Everywhere there is an immense confusion of ripples and agitations. Why does the waving and fluttering of the weeping-willow make me sad? The sky is so bright it shines; everything is lovely and at peace. The breath of the sea is green, fresh, sweet-smelling; The heaths are vari-coloured, blue — green — as a kingfisher feather. Oh-h-h-h-h — How far one can see! Clouds whirl, fly, float, and cluster together, each one sharply defined; Waves are smoothed into a wide, continuous flowing. I examine the young moss in the well, how it starts into life.

I see something dim — Oh-h-h-h-h — waving up and down like floss silk. I see it floating — it is a cobweb, coiling like smoke. Before all these things — Oh-h-h-h-h — my soul is severed from my body. Confronted with the wind, the brilliance, I suffer. I will try to climb a high hill and look far away into the distance.

Pain cuts me to the bone and wounds my heart. My Spring heart is agitated as the surface of the sea, My Spring grief is bewildered like a flurry of snow. Ten thousand emotions are mingled — their sorrow and their joy. Yet I know only that my heart is torn in this Spring season. She of whom I am thinking — Oh-h-h-h-h — is at the shore of the Hsiang River, Separated by the clouds and the rainbow — without these mists I could surely see.

I scatter my tears a foot's length upon the water's surface. I entrust the Easterly flowing water with my passion for the Cherished One. If I could command the shining of the Spring, could grasp it without putting it out — Oh-h-h-h-h — I should wish to send it as a gift to that beautiful person at the border of Heaven. He follows the ways of the Official T'ao. At his gate, he has planted five willow-trees, 54 And on either side of the well, crowding it between them, stand two wu-t'ung trees. Mountain birds fly down and listen while he transacts business; From the eaves of his house, flowers drop into the midst of his wine.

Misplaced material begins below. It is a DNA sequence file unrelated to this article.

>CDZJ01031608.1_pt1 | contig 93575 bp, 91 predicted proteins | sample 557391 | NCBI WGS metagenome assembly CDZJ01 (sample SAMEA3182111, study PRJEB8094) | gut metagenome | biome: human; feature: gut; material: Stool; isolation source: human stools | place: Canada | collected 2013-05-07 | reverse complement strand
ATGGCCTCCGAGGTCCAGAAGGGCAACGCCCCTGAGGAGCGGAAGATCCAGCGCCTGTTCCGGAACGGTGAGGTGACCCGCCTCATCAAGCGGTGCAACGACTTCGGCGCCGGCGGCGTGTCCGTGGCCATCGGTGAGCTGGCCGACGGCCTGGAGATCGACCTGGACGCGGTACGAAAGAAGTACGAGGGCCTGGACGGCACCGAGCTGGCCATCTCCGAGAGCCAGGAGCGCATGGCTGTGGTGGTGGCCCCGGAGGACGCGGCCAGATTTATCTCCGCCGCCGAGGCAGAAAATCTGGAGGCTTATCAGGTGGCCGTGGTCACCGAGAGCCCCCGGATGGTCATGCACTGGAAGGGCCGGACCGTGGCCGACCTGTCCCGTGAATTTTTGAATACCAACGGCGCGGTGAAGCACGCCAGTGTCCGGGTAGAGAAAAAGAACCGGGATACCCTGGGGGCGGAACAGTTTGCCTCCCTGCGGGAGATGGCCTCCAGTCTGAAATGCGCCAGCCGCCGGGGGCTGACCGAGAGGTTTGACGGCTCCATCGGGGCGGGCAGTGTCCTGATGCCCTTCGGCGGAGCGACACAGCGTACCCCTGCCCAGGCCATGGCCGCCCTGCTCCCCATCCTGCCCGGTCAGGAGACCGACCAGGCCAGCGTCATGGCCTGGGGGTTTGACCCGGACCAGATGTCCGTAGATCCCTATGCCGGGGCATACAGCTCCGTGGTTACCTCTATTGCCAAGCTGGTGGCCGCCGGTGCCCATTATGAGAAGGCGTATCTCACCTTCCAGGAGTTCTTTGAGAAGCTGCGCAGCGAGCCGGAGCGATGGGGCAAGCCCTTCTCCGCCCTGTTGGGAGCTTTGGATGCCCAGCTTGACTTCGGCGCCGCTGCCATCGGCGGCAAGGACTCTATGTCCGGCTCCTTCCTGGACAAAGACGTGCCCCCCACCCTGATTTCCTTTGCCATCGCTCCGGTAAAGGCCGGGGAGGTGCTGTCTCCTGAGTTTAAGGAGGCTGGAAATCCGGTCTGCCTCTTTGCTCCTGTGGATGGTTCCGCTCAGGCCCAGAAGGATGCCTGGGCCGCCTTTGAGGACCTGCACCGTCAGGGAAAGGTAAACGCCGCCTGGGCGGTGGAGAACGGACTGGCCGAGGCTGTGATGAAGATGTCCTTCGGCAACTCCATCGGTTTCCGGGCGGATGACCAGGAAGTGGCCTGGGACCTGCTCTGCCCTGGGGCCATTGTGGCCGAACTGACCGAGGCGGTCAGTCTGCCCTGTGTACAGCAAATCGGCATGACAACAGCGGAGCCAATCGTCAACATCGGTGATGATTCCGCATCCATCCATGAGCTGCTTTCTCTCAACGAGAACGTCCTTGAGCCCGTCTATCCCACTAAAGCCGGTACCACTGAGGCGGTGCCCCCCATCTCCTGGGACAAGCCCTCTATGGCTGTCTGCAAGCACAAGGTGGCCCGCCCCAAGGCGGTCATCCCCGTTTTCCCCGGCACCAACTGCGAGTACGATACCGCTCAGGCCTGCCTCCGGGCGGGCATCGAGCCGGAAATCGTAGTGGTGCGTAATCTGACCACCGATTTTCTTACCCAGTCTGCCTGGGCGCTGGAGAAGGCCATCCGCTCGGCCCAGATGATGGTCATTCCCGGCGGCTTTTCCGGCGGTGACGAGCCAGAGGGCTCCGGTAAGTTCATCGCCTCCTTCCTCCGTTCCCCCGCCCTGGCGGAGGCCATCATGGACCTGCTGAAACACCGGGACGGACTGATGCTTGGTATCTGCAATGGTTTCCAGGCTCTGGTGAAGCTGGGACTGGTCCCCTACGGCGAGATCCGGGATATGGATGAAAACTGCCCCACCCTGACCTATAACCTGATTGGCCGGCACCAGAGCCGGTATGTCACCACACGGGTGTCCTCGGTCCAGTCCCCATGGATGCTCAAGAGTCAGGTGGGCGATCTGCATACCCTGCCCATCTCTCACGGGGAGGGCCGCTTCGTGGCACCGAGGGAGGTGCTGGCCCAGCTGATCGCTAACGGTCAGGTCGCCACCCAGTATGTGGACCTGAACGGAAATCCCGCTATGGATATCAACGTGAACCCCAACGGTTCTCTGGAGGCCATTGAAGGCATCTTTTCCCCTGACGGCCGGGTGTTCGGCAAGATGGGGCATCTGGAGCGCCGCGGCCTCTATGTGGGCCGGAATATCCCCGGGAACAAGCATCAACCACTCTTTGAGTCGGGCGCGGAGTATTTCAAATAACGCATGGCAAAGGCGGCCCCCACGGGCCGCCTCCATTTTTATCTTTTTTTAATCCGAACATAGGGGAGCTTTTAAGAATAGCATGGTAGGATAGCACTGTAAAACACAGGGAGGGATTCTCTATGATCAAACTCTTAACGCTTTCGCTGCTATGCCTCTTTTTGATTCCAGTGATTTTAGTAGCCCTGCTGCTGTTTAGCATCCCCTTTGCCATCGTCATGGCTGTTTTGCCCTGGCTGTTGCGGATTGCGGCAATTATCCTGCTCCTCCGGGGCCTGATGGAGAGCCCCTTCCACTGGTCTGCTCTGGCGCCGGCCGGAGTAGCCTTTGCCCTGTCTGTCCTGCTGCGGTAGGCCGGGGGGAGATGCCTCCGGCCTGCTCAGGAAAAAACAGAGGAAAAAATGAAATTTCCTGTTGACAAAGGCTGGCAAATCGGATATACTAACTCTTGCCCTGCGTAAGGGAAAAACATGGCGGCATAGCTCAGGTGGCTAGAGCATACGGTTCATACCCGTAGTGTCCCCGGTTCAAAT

Thinking of my Lord, I cannot bear to depart. My thoughts are melancholy and endless. Often, during the day, he sleeps at the North window. Again, in the moonlight, he bends over his table-lute and plays, His hands follow his thoughts, for there are no strings.

He is the best of officials, since he does not care for gold. He has planted many grains on the Eastern heights, And he admonishes all the people to plow their fields early. Because you, my Lord, have planted peach-trees and plum-trees, This place has suddenly become exuberantly fragrant. As your writing-brush moves, making the characters so full of life, you gaze at the white clouds; And, when the reed-blinds are rolled up, at the kingfisher-green of the fading hills; And, when the time comes, for long at the mountain moon; Still again, when you are exhilarated with wine, at the shadow of the moon in the wine-cup.